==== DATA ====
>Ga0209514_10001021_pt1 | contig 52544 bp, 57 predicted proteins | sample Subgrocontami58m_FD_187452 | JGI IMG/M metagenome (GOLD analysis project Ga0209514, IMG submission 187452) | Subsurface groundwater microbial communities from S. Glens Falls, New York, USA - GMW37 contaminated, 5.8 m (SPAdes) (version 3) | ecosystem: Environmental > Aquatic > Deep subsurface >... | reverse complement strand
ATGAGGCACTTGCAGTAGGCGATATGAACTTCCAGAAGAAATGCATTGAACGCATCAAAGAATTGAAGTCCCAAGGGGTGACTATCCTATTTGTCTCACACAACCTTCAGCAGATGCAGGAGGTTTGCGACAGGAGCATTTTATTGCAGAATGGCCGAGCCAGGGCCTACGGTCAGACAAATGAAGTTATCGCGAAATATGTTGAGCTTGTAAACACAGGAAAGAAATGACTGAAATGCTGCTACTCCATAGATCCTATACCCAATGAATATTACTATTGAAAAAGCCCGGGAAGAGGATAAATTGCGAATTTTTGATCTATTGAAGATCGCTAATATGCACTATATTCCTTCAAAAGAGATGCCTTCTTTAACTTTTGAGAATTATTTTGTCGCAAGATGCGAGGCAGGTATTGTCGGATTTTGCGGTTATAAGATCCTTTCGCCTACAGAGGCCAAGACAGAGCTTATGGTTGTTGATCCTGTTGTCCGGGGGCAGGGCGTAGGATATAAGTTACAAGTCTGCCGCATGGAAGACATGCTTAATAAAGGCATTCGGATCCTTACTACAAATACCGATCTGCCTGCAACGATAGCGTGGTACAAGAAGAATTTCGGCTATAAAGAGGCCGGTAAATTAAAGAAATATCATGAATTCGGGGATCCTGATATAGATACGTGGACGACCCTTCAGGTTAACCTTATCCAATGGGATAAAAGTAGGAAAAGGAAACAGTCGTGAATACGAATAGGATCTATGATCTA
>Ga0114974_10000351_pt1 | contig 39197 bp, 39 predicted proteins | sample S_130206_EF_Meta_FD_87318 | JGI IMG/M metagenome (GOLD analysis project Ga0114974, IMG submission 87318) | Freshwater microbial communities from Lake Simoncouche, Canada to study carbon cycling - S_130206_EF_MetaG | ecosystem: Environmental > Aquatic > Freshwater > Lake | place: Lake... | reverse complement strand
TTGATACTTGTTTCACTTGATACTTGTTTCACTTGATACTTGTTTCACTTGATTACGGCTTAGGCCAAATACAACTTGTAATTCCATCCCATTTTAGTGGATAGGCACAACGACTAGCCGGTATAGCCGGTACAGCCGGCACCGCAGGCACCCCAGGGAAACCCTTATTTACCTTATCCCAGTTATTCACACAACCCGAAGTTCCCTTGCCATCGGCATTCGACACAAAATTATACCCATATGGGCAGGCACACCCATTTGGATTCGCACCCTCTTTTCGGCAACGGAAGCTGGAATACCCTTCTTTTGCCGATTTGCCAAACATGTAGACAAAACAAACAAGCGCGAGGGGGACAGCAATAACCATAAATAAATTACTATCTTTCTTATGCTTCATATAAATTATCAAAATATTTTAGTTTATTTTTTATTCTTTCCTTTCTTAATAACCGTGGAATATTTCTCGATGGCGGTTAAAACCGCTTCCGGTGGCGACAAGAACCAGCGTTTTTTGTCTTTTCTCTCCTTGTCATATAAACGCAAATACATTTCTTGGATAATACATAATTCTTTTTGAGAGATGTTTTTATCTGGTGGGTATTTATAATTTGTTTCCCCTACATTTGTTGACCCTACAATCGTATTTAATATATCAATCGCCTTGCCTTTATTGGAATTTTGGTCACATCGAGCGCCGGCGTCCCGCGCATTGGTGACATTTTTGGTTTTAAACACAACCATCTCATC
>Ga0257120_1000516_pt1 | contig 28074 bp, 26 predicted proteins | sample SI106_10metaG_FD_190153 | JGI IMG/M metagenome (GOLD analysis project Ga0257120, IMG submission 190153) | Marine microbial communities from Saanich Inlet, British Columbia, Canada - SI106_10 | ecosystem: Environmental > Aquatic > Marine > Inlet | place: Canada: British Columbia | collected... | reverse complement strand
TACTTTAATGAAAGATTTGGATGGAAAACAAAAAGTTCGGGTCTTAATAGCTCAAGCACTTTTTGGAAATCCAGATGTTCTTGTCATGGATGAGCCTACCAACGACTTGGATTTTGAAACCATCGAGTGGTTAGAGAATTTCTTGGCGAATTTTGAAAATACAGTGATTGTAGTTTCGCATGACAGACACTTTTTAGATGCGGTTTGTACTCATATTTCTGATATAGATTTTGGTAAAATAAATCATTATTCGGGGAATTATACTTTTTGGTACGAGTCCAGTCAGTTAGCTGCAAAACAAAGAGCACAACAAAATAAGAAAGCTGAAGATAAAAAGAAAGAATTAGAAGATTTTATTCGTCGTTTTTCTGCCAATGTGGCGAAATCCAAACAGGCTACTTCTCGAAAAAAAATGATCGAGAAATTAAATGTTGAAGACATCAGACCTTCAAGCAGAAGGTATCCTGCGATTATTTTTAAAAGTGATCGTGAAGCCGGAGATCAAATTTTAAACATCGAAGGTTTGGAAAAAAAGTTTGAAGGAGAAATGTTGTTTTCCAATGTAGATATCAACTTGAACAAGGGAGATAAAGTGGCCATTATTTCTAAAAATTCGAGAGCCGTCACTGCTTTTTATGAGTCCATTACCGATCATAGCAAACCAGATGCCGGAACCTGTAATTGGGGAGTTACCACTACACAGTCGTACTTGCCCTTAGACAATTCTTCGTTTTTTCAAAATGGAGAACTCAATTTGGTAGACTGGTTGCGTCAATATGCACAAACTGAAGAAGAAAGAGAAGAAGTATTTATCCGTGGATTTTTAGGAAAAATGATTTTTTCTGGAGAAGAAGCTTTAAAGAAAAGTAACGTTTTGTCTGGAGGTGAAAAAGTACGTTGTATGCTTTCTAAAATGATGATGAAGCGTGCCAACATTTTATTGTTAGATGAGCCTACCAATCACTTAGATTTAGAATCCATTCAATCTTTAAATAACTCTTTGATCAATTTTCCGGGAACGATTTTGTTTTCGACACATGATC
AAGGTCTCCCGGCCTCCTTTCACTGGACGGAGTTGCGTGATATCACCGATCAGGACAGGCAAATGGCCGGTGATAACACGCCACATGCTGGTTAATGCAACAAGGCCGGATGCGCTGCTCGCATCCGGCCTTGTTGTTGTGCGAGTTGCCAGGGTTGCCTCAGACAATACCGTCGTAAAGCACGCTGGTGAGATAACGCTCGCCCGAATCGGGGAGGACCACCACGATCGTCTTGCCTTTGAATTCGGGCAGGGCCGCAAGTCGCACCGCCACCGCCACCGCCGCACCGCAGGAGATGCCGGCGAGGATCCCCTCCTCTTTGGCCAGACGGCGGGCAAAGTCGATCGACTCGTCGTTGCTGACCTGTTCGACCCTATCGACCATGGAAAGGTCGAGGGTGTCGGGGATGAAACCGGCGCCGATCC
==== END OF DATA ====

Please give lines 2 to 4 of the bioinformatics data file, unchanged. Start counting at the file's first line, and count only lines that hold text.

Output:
ATGAGGCACTTGCAGTAGGCGATATGAACTTCCAGAAGAAATGCATTGAACGCATCAAAGAATTGAAGTCCCAAGGGGTGACTATCCTATTTGTCTCACACAACCTTCAGCAGATGCAGGAGGTTTGCGACAGGAGCATTTTATTGCAGAATGGCCGAGCCAGGGCCTACGGTCAGACAAATGAAGTTATCGCGAAATATGTTGAGCTTGTAAACACAGGAAAGAAATGACTGAAATGCTGCTACTCCATAGATCCTATACCCAATGAATATTACTATTGAAAAAGCCCGGGAAGAGGATAAATTGCGAATTTTTGATCTATTGAAGATCGCTAATATGCACTATATTCCTTCAAAAGAGATGCCTTCTTTAACTTTTGAGAATTATTTTGTCGCAAGATGCGAGGCAGGTATTGTCGGATTTTGCGGTTATAAGATCCTTTCGCCTACAGAGGCCAAGACAGAGCTTATGGTTGTTGATCCTGTTGTCCGGGGGCAGGGCGTAGGATATAAGTTACAAGTCTGCCGCATGGAAGACATGCTTAATAAAGGCATTCGGATCCTTACTACAAATACCGATCTGCCTGCAACGATAGCGTGGTACAAGAAGAATTTCGGCTATAAAGAGGCCGGTAAATTAAAGAAATATCATGAATTCGGGGATCCTGATATAGATACGTGGACGACCCTTCAGGTTAACCTTATCCAATGGGATAAAAGTAGGAAAAGGAAACAGTCGTGAATACGAATAGGATCTATGATCTA
>Ga0114974_10000351_pt1 | contig 39197 bp, 39 predicted proteins | sample S_130206_EF_Meta_FD_87318 | JGI IMG/M metagenome (GOLD analysis project Ga0114974, IMG submission 87318) | Freshwater microbial communities from Lake Simoncouche, Canada to study carbon cycling - S_130206_EF_MetaG | ecosystem: Environmental > Aquatic > Freshwater > Lake | place: Lake... | reverse complement strand
TTGATACTTGTTTCACTTGATACTTGTTTCACTTGATACTTGTTTCACTTGATTACGGCTTAGGCCAAATACAACTTGTAATTCCATCCCATTTTAGTGGATAGGCACAACGACTAGCCGGTATAGCCGGTACAGCCGGCACCGCAGGCACCCCAGGGAAACCCTTATTTACCTTATCCCAGTTATTCACACAACCCGAAGTTCCCTTGCCATCGGCATTCGACACAAAATTATACCCATATGGGCAGGCACACCCATTTGGATTCGCACCCTCTTTTCGGCAACGGAAGCTGGAATACCCTTCTTTTGCCGATTTGCCAAACATGTAGACAAAACAAACAAGCGCGAGGGGGACAGCAATAACCATAAATAAATTACTATCTTTCTTATGCTTCATATAAATTATCAAAATATTTTAGTTTATTTTTTATTCTTTCCTTTCTTAATAACCGTGGAATATTTCTCGATGGCGGTTAAAACCGCTTCCGGTGGCGACAAGAACCAGCGTTTTTTGTCTTTTCTCTCCTTGTCATATAAACGCAAATACATTTCTTGGATAATACATAATTCTTTTTGAGAGATGTTTTTATCTGGTGGGTATTTATAATTTGTTTCCCCTACATTTGTTGACCCTACAATCGTATTTAATATATCAATCGCCTTGCCTTTATTGGAATTTTGGTCACATCGAGCGCCGGCGTCCCGCGCATTGGTGACATTTTTGGTTTTAAACACAACCATCTCATC